These Privacy Laws Could Drastically Change Your Social Life in 2013

Technology evolves faster than just about anything on the planet. The government isn’t quite so quick, though. This results in the government enforcing laws that are ages behind the development of mobile; thus, putting our security, privacy and rights at risk. For better or worse, the following laws are on the table to change your social life in 2013.

Apps Act


Representative Hank Johnson, a Democrat from Georgia, has proposed what’s called the “Apps Act.” This act would create stricter rules for advertisers and social media companies that can currently access your information or track your phone with impunity.

Among other things, the APPS Act would require developers to ensure apps have “consented terms and conditions, reasonable data security of collected data, and users with control to cease data collection by opting out of the service or deleting the user’s personal data to the greatest extent possible.”

The act focuses on regulating:

  • personal data potentially collected by apps
  • certain categories of personal data
  • whether companies can share personal information with third parties
  • how long companies can keep personal data

A lot of companies already adhere to these regulations. Others do whatever they can to make a few extra bucks; maybe not for long.

Social Media Privacy


If you live in California, then you no longer have to worry that a potential employer will force you to disclose information about your online and social media accounts. A company’s hiring manager can’t, for instance, force an applicant to disclose his or her Facebook account name.

This might not sound like a big deal. After all, how hard is it to track someone down on Facebook? The law, which went into effect on January 1, 2013, however, also protects employees from disclosing information about blogs, emails, photographs, videos, podcasts, or text messages.

Employers can still hunt you down online without repercussions. They just can’t make you tell them anything about your activities. A word of advice: use your new Windows phone to set profiles to “private.”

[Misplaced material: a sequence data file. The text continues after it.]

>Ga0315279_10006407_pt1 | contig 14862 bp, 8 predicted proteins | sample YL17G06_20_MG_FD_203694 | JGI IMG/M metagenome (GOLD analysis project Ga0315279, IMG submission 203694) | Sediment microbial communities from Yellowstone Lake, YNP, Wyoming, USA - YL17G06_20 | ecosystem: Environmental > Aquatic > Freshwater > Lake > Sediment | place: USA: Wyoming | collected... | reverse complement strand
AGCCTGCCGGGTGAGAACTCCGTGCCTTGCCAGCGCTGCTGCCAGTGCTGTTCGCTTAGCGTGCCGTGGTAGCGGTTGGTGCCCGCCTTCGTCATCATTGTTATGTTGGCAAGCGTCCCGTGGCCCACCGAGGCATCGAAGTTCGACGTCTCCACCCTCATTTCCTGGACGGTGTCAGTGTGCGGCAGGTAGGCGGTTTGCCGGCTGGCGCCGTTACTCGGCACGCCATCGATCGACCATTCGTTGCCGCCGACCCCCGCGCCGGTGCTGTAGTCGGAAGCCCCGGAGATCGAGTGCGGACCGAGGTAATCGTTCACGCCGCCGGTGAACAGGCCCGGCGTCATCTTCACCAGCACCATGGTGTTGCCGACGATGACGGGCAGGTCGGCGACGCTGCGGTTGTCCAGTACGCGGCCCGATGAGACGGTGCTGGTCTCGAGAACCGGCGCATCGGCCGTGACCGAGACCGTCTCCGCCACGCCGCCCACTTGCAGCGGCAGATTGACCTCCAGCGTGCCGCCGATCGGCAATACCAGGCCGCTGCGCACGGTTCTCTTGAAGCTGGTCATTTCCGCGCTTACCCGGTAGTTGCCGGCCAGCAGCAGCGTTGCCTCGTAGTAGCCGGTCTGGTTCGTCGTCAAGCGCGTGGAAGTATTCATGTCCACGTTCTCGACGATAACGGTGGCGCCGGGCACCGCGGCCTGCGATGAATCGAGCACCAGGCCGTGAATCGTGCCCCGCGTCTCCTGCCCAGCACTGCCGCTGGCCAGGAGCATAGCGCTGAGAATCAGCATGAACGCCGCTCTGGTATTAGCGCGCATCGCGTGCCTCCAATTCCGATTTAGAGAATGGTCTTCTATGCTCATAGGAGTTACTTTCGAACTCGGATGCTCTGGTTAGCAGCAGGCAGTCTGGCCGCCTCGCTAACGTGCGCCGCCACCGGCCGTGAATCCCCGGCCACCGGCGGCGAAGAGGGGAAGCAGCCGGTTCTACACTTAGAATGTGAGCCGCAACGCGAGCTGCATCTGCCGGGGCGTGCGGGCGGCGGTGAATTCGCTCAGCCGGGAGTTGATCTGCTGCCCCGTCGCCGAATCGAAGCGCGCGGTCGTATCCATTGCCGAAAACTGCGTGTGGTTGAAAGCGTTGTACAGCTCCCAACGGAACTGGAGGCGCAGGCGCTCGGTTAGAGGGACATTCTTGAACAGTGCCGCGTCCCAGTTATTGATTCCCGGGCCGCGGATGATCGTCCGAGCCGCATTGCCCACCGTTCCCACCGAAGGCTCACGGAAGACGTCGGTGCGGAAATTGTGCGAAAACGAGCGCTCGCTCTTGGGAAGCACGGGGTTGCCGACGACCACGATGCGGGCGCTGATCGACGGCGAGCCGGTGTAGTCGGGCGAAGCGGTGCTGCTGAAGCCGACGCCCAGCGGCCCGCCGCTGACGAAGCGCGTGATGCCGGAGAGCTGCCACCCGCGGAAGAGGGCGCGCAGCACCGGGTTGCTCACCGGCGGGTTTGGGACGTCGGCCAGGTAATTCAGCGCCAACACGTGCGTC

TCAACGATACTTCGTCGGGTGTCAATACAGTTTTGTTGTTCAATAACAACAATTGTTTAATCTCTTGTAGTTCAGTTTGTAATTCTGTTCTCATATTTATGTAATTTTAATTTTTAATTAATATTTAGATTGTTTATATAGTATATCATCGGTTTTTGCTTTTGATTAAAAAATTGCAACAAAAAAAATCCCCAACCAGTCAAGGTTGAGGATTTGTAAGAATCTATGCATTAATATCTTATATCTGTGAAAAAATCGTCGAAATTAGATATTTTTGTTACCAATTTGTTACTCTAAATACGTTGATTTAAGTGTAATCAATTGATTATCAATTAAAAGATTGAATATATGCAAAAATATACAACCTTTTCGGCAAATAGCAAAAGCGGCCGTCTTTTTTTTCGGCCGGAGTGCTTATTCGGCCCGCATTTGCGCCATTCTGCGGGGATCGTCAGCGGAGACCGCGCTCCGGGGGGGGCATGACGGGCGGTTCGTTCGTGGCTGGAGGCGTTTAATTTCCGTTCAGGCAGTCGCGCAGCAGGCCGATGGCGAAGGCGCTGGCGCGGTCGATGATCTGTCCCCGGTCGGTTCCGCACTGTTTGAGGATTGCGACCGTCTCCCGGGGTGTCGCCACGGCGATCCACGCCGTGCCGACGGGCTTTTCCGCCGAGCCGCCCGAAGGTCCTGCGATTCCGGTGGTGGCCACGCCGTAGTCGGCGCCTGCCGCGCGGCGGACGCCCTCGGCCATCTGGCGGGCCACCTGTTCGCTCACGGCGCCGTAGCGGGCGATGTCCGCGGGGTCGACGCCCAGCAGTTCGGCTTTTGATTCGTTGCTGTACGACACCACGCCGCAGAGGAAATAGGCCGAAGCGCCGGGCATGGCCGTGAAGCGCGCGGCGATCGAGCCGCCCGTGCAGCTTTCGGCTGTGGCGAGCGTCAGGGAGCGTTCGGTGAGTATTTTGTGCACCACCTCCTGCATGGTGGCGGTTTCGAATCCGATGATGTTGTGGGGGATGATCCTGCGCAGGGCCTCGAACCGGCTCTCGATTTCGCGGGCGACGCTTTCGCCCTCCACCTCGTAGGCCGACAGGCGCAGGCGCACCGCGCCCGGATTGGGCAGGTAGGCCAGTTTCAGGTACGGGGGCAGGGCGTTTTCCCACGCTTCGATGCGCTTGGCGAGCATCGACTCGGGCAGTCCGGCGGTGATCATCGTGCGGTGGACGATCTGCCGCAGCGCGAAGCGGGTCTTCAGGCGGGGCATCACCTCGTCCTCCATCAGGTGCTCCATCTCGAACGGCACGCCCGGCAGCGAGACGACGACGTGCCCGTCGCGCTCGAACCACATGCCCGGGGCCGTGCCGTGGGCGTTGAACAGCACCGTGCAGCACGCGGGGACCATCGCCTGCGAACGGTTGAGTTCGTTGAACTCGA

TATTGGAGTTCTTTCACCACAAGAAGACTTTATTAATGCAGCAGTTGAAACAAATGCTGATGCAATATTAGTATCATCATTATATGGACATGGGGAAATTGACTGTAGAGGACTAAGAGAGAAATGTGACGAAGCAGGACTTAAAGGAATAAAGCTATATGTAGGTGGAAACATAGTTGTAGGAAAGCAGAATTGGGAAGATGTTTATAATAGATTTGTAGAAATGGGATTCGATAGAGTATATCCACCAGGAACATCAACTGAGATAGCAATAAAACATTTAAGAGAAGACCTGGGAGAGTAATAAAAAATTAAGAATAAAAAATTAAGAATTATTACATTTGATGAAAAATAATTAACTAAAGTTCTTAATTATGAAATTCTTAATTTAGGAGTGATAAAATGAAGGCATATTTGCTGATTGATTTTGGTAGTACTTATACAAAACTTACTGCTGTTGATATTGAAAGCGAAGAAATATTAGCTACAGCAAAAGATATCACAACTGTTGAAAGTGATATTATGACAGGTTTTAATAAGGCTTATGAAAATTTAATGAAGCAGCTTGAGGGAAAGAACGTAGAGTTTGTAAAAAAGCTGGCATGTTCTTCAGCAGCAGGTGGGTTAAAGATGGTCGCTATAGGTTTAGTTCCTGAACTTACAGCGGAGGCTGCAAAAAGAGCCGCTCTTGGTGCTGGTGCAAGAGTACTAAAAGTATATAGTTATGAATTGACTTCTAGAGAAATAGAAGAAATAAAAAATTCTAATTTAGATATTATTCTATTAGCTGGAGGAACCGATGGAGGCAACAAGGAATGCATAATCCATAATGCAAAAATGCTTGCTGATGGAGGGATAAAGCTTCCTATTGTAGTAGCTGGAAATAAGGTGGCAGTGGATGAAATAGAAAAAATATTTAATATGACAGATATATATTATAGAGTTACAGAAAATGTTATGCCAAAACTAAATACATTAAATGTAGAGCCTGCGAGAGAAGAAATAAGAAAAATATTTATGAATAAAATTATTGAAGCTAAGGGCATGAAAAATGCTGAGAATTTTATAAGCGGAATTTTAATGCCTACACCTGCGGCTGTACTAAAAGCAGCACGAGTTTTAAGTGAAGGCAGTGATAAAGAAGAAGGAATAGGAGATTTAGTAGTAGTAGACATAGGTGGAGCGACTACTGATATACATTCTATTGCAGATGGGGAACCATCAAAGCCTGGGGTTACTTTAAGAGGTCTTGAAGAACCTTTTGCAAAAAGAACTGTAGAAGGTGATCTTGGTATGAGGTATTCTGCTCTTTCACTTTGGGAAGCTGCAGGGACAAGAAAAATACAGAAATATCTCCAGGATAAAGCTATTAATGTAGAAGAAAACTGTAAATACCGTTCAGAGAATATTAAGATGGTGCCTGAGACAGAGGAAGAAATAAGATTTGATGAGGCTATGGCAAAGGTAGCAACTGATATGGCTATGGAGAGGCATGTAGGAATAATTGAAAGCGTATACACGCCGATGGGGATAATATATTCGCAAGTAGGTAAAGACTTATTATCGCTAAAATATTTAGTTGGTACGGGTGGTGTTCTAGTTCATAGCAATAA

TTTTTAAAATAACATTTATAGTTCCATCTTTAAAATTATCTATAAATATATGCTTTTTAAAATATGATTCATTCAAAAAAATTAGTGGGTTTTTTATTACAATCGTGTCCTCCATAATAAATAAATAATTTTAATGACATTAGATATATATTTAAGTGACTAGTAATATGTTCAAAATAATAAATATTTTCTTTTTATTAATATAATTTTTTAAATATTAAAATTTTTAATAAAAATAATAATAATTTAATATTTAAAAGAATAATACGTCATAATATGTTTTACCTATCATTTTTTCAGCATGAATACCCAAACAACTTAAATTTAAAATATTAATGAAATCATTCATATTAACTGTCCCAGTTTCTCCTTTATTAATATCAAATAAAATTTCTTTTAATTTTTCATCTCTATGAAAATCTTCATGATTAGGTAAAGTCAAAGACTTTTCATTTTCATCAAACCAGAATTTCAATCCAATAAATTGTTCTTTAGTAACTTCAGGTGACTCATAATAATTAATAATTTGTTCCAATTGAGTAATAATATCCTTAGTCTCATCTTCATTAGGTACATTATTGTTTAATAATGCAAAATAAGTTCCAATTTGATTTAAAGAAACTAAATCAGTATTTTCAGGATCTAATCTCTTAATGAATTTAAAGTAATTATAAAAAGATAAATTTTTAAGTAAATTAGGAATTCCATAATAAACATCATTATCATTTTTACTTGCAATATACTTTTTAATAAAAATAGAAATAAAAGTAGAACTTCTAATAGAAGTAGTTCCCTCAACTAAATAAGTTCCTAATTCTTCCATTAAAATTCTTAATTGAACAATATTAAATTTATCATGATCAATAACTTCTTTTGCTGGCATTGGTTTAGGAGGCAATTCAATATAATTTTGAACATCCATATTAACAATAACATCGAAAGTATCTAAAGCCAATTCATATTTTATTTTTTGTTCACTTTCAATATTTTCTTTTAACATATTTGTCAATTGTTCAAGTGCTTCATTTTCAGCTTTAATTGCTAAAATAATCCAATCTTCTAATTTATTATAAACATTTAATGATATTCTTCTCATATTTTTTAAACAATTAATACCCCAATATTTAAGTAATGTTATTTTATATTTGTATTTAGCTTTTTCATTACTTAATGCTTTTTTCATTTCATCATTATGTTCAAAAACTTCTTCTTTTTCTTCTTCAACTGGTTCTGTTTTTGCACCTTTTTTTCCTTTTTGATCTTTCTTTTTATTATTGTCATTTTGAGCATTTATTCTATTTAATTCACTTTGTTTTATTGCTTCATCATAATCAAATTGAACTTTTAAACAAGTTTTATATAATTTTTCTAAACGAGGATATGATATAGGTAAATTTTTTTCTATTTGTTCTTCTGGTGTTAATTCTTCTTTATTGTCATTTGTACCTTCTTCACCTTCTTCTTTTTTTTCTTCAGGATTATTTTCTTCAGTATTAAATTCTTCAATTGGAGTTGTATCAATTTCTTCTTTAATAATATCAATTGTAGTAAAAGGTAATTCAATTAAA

More Online Protection


At the end of 2012, Governor Rick Snyder of Michigan signed a bill that’s very similar to California’s new law. It forbids employers and schools from soliciting information that will let them monitor or access online behavior.

The Michigan law essentially says that your employer can’t make you hand over your profile name and password. As if you would do that anyway, right? Well, some people have been turned down positions at companies, government agencies, and schools for standing up for their rights.

Delaware has passed a similar ban that includes public and private schools as well as employers. It insists that individuals be judged by their skills and abilities, not by what kind of shenanigans they enjoy online.

Better Security for All


Cybercrime has become so problematic that many lawmakers want to enforce stricter encryption protocols that would make it harder for hackers to steal personal information from individuals using services and companies storing information on their servers.

That seems like another no-brainer, right? Well, a lot of cell phone service providers, application makers, and smartphone designers claim that it puts an unnecessary burden on them. More protection means higher prices.

Business won’t get much sympathy from consumers who have gotten tired of hearing about identity fraud and theft. The companies also express concerns about whether employees have the skills to eliminate and secure data properly.

What mobile device and social media laws do you hope to see (or see disappear) in the upcoming year?

About the Author

Kelsey Libert is a speaker, entrepreneur, and Internet enthusiast. She’s the chief development officer for a diverse website portfolio, where she runs the content development strategy and execution for several websites.

photo credit: Kaptain Kobold via photopin cc